Tuesday, 03 October 2017 10:41

Hoofprints - October 2

Written by Peter Watts
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More than a few tears amid the backslapping and handshakes in the winner’s circle at Century Downs last Saturday. The reasons were two 4 year old thoroughbreds that came back from serious, life threatening injuries to earn wins. The common thread is the injuries and the determination of the owners and the staff at Westana Ranches in Redwater. Oh, and you have to take into account the will to live by the horses themselves.

The story began in the first race of the day when Expect It’s True romped to victory over three challengers in just his second lifetime start.

“His medical chart is thicker than half of the rest of the horses I have, combined,” Westana owner, Bob Cramers, told me. “He’s had three surgeries on three legs, primarily to remove loose chips. He’s had throat surgery to correct a breathing problem. He’s overcome a bout of pneumonia. And yet, despite all that, he didn’t seem to have to work hard to win the race.”

Three races later, the Cramers were called back to the winner’s circle. This time it was the 4 year old mare, Madison Moon, earning a win in a maiden special weight class. And the story of how she became a winner in just her second lifetime start is even more amazing.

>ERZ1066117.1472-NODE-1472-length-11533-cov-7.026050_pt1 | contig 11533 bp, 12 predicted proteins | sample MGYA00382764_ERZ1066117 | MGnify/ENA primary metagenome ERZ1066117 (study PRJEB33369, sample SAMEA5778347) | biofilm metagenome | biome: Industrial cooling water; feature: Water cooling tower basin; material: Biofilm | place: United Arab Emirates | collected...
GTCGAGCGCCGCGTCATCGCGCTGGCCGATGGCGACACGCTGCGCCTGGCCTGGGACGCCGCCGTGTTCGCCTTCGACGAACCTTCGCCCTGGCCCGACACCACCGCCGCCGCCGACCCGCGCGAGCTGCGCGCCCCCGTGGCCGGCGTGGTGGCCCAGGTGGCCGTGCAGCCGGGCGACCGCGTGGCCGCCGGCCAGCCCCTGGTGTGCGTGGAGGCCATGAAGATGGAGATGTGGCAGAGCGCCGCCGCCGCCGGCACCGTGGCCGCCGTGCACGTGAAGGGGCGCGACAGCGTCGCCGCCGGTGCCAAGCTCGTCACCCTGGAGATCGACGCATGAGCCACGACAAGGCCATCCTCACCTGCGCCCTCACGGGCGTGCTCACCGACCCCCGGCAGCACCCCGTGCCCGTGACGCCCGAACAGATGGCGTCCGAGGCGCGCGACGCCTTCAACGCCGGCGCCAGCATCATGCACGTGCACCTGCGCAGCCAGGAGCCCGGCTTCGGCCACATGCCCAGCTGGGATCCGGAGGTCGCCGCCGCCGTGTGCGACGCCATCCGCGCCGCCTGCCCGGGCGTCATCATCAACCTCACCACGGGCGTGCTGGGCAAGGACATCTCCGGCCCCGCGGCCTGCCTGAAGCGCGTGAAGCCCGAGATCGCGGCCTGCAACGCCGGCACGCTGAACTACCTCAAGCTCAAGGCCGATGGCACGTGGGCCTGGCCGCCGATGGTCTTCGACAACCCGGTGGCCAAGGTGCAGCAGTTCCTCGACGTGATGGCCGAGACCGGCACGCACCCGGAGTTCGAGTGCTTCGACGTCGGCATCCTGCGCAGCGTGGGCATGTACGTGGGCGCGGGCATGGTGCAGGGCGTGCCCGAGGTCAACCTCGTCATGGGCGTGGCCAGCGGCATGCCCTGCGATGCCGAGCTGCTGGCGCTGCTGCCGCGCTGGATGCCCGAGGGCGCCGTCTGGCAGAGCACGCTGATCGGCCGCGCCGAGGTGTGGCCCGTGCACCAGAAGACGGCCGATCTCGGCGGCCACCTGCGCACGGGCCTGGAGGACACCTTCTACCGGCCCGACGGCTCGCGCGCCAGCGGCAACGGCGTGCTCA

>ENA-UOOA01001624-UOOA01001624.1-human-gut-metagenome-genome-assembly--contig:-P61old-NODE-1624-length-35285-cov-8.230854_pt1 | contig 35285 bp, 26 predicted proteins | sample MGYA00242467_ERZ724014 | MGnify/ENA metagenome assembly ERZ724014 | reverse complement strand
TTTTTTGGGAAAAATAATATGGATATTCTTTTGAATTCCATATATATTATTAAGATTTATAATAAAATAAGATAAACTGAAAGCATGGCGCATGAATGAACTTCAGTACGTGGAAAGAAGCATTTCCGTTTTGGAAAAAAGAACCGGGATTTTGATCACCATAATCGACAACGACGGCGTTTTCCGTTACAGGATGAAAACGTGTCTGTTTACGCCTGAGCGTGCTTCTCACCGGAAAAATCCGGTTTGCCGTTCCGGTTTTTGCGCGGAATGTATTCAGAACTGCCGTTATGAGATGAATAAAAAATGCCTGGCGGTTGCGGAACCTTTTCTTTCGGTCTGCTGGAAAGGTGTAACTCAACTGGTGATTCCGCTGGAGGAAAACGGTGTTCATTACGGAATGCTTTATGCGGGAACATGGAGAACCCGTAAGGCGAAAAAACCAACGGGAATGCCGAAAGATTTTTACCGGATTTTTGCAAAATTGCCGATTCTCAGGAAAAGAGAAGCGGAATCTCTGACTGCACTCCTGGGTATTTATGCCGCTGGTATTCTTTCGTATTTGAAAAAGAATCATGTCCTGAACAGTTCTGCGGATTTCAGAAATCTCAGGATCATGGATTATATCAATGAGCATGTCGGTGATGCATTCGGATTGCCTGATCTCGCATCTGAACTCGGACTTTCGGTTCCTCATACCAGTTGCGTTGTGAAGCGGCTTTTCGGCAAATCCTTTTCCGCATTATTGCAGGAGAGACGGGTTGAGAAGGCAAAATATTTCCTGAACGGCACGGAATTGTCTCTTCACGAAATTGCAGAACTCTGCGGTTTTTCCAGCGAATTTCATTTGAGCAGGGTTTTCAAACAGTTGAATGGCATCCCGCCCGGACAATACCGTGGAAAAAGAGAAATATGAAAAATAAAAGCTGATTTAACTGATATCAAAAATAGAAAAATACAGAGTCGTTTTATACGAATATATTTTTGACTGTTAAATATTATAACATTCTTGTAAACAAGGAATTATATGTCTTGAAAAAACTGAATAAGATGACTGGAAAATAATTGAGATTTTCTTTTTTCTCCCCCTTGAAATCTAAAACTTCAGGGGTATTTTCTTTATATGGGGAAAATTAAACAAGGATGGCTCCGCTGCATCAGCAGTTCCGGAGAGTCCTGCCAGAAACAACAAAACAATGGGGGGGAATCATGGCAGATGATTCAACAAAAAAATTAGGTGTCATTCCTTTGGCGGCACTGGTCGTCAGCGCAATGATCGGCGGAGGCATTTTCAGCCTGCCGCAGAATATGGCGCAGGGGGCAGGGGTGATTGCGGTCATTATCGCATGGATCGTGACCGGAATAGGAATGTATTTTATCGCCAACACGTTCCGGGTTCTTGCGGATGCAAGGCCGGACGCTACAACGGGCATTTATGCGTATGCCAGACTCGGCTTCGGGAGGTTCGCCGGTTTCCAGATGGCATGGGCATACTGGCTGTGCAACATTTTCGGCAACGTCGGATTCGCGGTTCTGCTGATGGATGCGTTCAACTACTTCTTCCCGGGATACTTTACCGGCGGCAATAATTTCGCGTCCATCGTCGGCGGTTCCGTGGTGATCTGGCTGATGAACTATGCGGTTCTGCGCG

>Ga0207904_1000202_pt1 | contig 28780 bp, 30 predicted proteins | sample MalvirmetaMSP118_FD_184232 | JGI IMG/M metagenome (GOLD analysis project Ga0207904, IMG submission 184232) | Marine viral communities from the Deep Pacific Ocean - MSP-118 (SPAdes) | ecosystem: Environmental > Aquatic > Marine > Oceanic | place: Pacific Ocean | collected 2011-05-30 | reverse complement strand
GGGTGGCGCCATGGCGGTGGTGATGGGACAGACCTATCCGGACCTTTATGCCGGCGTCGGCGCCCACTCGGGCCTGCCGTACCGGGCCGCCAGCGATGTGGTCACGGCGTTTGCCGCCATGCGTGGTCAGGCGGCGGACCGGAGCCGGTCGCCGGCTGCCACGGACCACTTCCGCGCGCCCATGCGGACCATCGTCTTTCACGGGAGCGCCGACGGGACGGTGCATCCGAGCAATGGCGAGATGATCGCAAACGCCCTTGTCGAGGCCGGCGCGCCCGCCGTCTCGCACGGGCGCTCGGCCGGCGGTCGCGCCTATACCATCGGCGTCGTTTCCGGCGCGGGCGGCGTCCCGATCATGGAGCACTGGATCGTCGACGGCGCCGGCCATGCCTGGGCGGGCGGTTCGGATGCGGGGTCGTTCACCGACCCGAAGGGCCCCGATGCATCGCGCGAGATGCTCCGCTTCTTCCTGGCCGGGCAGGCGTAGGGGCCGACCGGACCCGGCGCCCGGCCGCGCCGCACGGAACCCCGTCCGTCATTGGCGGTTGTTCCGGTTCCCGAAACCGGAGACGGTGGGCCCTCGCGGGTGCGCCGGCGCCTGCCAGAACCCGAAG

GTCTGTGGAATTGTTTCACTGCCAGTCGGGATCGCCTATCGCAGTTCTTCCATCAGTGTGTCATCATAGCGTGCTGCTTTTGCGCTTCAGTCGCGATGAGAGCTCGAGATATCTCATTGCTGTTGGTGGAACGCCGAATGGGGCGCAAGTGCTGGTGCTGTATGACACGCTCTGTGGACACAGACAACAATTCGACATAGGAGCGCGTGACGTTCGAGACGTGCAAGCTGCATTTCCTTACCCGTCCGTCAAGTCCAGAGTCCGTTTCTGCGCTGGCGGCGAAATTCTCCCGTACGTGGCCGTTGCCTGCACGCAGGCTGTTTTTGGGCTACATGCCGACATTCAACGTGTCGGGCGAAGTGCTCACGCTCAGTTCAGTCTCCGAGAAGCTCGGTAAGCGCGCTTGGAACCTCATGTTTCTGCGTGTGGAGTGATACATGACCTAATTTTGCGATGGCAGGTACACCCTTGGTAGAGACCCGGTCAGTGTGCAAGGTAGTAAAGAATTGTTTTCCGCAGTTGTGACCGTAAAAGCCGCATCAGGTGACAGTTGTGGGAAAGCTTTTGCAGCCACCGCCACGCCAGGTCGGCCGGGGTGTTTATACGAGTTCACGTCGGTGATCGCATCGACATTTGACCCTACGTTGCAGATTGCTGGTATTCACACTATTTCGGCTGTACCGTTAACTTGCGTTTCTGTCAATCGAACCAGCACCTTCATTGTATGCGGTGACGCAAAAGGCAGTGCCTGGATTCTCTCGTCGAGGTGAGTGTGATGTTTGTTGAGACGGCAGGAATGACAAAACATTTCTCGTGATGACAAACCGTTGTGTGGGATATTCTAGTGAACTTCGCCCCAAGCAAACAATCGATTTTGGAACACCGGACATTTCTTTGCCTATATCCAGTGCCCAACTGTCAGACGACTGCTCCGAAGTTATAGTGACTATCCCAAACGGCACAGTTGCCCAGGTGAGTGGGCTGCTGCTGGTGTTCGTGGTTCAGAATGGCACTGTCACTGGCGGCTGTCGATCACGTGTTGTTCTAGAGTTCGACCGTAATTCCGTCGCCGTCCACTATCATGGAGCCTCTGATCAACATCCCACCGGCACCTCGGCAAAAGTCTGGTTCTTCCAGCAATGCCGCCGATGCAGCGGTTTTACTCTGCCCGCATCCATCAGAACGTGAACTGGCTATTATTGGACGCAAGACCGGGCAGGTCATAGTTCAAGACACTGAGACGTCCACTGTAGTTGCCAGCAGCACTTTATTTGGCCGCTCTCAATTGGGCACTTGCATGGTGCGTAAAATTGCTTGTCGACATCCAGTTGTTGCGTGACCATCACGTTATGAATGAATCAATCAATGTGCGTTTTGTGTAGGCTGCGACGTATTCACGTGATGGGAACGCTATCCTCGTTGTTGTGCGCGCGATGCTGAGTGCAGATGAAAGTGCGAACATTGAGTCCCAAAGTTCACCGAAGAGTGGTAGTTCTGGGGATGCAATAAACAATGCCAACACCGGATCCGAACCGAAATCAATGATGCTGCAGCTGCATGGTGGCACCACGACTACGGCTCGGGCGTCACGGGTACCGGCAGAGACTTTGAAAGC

“We bred the mare in Kentucky,” Bob Cramers told me. “We knew she had some talent and the folks in the state wanted me to leave the foal there and try her luck on the Kentucky tracks. She was turned out in a pen and somehow managed to hit something which broke a bone in her neck and did some damage to her skull. After the vets and the rehabilitation people tended to her over a period of weeks, we decided to bring her back to our farm. She was able to lay down in the trailer for the trip home. By the time she got to the farm, she was able to show some mobility in her front legs.”

“We have a vibration table in our stable along with some other equipment. The vibration table is laid on the floor of what would be a stall about the size of a gate in a starting gate. There’s a canopy overhead that provides some heat. The horse steps into the gate and the vibrations are transmitted up through the legs and the body to the neck and head. The vibrations stimulate blood flow and help to rejuvenate bones and joints. There’s less scarring and bruising. And it seems to help relax them. In fact, we often use it on all our racehorses.” 

As the filly went through an extensive recovery and rehabilitation program, exercise rider, Miguel Florez, saw something in her that suggested she might be able to get to the track. Hours and hours of work by Florez and by the team at Westana paid off. The filly made it to the races, and ultimately, to the winner’s circle.

“The prognosis of a neuro injury means just being able to save her is an achievement,” said Cramers. “Obviously we got a lot more than that from each of them. It’s a great tribute to my wife, Pam, and to our team that both horses made it to the races. We’re proud of them, and we’re very grateful to all those who have had a hand in their recovery.”

Canadian Quarter Horse Futurity Trials…